Marta Petreu's first book of poetry in 1981, Bring Verbs, won the Romanian Writers' Union Prize for a debut volume. She has issued five other collections, including Psychic Place (1991), Shameless Poems (1993), The Book of Anger (1997), The Apocalypse According to Marta (1998)-a volume mostly of selected works, the publication of which Romanian reviewers have greeted as a major event-and The Phalanx (2001). Her poetry has been awarded various recognitions including national poetry prizes from both the Writers' Union and the rival Association of Professional Writers in Romania (ASPRO), the Nichita Stanescu and Poesis poetry awards, and prizes from national book fairs in Oradea and Cluj.
Petreu is editor of the much respected cultural magazine Apostrof, founded after the fall of Romania's communist regime. Born in 1955, she is a professor of philosophy at the Babes-Bolyai University of Cluj and is the author of two academic books in her field. A selected volume in English, The Book of Anger, translated by Adam J. Sorkin with Christina Illias-Zarifopol and Liviu Bleoca, is currently looking for a publisher. Poems from this book have appeared in Sulfur, Partisan Review, Compost (winner of the 1999 Kenneth Rexroth Memorial Translation Prize), a special international poetry issue of Mississippi Review, The Bitter Oleander, Salt Hill, The Alembic, The Literary Review, Sorkin's anthology Transylvanian Voices, Massachusetts Review, Beacons, and Paper Street.
In the fall of 1998, Petreu was awarded a residency at the Ledig House International Writers' Colony in Ghent, New York. In 2001, she was honored by a Hellman/Hammett Grant from Human Rights Watch for her role as "a solitary voice of reason in Romania today" and for her criticism of the xenophobic Romanian extreme right and standing up to threats and to a mob attack at a reading.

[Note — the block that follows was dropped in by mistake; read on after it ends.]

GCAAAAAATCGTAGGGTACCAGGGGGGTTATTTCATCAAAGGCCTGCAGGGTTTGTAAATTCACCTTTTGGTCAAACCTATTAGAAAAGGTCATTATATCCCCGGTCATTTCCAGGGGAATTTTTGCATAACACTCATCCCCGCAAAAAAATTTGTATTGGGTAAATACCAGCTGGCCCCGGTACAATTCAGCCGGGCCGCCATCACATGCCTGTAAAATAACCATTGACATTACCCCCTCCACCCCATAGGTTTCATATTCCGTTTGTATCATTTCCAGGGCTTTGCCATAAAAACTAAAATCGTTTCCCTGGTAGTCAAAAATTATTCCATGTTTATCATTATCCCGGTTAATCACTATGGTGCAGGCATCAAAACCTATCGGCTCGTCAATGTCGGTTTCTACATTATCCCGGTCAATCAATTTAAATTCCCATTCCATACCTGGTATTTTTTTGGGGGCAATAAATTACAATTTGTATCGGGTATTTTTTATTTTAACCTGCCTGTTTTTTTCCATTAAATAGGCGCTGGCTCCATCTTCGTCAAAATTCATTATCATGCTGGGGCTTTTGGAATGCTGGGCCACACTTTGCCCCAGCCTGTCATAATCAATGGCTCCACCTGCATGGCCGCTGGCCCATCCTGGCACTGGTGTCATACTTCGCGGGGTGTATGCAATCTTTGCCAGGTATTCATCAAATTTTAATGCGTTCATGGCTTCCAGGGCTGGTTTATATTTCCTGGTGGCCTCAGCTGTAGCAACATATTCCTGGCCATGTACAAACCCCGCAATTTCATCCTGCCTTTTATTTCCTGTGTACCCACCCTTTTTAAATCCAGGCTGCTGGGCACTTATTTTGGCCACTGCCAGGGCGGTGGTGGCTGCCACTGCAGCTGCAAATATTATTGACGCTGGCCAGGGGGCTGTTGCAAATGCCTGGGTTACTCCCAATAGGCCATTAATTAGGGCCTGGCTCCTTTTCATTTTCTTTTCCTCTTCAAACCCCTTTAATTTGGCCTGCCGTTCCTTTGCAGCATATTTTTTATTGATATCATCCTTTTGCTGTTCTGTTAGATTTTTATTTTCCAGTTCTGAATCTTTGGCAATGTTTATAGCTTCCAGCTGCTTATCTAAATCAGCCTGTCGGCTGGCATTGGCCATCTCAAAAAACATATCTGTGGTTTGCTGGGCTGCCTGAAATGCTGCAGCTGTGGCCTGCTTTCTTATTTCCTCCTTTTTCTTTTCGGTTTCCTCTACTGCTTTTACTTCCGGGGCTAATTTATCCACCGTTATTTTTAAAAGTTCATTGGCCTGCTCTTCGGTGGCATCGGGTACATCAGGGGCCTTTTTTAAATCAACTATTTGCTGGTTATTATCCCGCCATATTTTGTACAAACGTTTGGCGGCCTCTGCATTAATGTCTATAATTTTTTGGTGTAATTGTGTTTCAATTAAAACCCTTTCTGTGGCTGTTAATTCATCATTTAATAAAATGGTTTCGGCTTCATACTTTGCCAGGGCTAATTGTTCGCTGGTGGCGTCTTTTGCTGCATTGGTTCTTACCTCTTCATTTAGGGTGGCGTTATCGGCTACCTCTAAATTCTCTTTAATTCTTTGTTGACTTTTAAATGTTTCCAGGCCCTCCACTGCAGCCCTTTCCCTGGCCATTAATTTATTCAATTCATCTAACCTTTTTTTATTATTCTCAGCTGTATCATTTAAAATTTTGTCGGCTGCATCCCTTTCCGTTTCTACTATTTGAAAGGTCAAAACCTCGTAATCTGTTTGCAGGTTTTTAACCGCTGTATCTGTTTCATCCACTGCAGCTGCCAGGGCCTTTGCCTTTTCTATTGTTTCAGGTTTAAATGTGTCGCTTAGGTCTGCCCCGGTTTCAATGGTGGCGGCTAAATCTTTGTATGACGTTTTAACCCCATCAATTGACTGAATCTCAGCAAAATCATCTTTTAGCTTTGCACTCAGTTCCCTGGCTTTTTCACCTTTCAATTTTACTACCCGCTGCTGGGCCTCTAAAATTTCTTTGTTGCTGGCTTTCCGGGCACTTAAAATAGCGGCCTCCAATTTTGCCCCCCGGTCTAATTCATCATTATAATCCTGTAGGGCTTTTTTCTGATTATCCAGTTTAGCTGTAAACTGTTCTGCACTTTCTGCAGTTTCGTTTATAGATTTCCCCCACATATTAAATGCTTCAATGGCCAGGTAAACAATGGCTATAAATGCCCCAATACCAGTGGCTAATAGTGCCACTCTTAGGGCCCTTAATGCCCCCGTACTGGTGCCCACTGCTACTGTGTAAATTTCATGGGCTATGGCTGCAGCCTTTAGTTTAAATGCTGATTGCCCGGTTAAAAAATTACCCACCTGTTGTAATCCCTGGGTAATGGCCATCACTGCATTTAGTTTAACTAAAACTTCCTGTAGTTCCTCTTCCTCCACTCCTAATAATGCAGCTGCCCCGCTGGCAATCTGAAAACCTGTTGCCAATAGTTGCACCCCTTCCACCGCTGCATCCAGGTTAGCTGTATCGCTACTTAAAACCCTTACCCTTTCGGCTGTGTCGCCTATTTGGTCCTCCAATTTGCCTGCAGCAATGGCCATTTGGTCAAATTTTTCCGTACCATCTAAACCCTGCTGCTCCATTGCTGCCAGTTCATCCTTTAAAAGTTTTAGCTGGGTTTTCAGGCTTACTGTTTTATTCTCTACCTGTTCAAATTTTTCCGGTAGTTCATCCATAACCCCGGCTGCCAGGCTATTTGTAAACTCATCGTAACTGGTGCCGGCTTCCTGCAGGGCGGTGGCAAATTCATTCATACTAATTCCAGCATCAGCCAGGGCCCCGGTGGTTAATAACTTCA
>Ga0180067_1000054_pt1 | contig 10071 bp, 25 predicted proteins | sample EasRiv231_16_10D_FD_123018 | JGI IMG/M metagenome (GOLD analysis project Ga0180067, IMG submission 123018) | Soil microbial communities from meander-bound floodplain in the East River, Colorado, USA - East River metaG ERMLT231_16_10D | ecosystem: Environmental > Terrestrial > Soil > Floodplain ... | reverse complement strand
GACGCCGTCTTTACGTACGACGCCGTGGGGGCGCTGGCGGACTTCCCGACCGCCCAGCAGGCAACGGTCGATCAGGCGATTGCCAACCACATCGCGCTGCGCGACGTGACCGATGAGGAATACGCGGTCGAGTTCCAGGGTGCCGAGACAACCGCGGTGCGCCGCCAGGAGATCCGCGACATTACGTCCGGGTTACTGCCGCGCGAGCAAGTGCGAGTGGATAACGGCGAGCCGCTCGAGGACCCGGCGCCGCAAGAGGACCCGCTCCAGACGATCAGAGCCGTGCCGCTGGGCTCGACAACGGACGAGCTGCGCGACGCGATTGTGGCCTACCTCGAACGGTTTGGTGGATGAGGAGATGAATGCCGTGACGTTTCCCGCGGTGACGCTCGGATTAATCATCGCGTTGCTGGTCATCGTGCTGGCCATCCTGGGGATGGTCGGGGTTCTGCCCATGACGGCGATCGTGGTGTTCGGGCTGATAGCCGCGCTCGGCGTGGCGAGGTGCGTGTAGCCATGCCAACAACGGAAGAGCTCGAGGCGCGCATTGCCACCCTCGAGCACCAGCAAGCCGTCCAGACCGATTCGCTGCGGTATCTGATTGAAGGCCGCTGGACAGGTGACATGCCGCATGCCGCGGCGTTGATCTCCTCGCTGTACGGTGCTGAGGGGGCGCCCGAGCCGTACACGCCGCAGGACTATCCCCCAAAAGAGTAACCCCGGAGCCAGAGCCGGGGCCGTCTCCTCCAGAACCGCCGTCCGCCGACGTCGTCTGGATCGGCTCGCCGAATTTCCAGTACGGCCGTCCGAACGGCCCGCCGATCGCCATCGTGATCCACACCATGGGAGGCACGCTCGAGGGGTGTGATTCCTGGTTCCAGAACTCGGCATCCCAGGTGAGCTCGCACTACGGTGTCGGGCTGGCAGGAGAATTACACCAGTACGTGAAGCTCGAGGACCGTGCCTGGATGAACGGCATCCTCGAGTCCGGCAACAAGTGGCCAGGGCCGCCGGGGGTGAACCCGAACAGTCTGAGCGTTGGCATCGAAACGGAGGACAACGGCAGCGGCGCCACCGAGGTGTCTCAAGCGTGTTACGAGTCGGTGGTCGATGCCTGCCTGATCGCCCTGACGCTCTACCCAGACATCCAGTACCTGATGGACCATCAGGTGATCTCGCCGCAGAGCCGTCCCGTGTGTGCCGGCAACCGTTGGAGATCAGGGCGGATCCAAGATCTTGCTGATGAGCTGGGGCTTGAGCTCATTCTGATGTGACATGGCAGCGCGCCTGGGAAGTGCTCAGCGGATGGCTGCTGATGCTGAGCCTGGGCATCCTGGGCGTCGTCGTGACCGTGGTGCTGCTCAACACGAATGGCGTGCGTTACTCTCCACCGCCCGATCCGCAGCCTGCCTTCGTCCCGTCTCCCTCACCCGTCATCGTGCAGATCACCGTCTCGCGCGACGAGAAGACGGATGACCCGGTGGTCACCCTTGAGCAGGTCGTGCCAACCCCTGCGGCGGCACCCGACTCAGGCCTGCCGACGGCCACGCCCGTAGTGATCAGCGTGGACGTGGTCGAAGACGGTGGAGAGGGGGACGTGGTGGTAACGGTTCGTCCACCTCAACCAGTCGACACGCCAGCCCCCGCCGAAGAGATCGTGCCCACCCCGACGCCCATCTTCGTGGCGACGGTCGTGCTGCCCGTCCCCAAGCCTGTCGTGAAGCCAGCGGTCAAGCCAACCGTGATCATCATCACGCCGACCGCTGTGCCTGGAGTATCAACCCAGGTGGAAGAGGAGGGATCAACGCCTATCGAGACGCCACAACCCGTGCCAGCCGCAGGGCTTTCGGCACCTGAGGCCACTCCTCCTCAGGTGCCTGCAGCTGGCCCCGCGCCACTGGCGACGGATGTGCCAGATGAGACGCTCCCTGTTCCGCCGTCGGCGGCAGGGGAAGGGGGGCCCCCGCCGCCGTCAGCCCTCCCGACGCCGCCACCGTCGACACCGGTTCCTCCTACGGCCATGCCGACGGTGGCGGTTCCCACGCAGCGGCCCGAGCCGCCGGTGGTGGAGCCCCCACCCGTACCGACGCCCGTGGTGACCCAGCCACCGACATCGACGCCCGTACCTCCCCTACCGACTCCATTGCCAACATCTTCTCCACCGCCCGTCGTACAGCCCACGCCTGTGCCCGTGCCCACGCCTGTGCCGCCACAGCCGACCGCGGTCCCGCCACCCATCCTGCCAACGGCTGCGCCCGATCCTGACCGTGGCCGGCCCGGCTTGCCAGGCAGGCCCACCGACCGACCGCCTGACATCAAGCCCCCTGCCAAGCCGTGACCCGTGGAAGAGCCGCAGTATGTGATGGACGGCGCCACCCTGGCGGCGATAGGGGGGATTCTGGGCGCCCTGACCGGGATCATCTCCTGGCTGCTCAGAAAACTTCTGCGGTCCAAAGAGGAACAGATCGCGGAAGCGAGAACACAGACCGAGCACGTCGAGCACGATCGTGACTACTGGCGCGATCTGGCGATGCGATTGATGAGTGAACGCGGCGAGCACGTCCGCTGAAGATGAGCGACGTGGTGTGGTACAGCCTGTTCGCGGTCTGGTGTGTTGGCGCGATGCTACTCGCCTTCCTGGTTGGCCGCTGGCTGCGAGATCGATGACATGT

Adam J. Sorkin recently published Memory Glyphs: Three Prose Poets from Romania, containing works by Cristian Popescu, Iustin Panța and Radu Andriescu (Twisted Spoon, 2009, with various collaborators). Mircea Ivănescu's lines poems poetry (University Press of Plymouth [UK], with Lidia Vianu) and Carmen Firan's Rock and Dew (Sheep Meadow, mostly with Firan) are both forthcoming. His other books include Ruxandra Cesereanu's Crusader-Woman (Black Widow, 2008, mainly with Cesereanu); Magda Cârneci's Chaosmos (White Pine, 2006, with Cârneci); and Mariana Marin's Paper Children (Ugly Duckling, 2006, with various collaborators). Sorkin and Vianu were awarded The Poetry Society's [UK] Translation Prize for Marin Sorescu's Bridge (Bloodaxe, 2004). Sorkin is Distinguished Professor of English, Penn State Brandywine.
Christina Illias-Zarifopol is associate professor of classical studies and Romanian language and culture at Indiana University. Her translations with Adam J. Sorkin of poems by Marta Petreu won the 1999 Kenneth Rexroth Memorial Translation Prize; selected poems have been published in several literary journals including Mississippi Review, Salt Hill, Massachusetts Review, The Alembic, Paper Street, The Literary Review and Beacons. She has published two books: a volume of previously unknown letters of Mihai Eminescu, Romania's national poet, New Correspondence: Mihai Eminescu-Veronica Micle, (Polirom, 2000), and a study of Pliny the Younger's letters Portrait of a Pragmatic Hero: Narrative Strategies of Self-Presentation in Pliny's Letters (Polirom, 2000).